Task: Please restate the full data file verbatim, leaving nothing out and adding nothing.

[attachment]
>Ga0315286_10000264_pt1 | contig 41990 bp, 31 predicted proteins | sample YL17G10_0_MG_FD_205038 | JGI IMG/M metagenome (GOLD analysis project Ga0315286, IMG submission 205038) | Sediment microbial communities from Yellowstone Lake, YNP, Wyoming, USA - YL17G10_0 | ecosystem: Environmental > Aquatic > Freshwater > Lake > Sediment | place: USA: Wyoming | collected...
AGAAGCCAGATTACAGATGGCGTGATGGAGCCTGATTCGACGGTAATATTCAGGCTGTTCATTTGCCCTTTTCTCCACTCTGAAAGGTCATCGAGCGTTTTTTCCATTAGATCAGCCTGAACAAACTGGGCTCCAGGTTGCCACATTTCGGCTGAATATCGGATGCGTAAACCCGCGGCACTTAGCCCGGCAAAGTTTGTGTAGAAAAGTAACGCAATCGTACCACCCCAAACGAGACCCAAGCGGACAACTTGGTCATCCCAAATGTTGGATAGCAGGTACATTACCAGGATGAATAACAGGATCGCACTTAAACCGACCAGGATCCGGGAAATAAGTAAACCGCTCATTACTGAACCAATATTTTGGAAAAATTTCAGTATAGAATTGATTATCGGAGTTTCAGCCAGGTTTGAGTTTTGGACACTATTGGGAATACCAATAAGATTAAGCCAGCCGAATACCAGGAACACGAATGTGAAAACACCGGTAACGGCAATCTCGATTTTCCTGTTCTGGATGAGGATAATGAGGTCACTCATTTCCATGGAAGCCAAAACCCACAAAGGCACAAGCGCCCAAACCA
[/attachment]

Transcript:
>Ga0315286_10000264_pt1 | contig 41990 bp, 31 predicted proteins | sample YL17G10_0_MG_FD_205038 | JGI IMG/M metagenome (GOLD analysis project Ga0315286, IMG submission 205038) | Sediment microbial communities from Yellowstone Lake, YNP, Wyoming, USA - YL17G10_0 | ecosystem: Environmental > Aquatic > Freshwater > Lake > Sediment | place: USA: Wyoming | collected...
AGAAGCCAGATTACAGATGGCGTGATGGAGCCTGATTCGACGGTAATATTCAGGCTGTTCATTTGCCCTTTTCTCCACTCTGAAAGGTCATCGAGCGTTTTTTCCATTAGATCAGCCTGAACAAACTGGGCTCCAGGTTGCCACATTTCGGCTGAATATCGGATGCGTAAACCCGCGGCACTTAGCCCGGCAAAGTTTGTGTAGAAAAGTAACGCAATCGTACCACCCCAAACGAGACCCAAGCGGACAACTTGGTCATCCCAAATGTTGGATAGCAGGTACATTACCAGGATGAATAACAGGATCGCACTTAAACCGACCAGGATCCGGGAAATAAGTAAACCGCTCATTACTGAACCAATATTTTGGAAAAATTTCAGTATAGAATTGATTATCGGAGTTTCAGCCAGGTTTGAGTTTTGGACACTATTGGGAATACCAATAAGATTAAGCCAGCCGAATACCAGGAACACGAATGTGAAAACACCGGTAACGGCAATCTCGATTTTCCTGTTCTGGATGAGGATAATGAGGTCACTCATTTCCATGGAAGCCAAAACCCACAAAGGCACAAGCGCCCAAACCA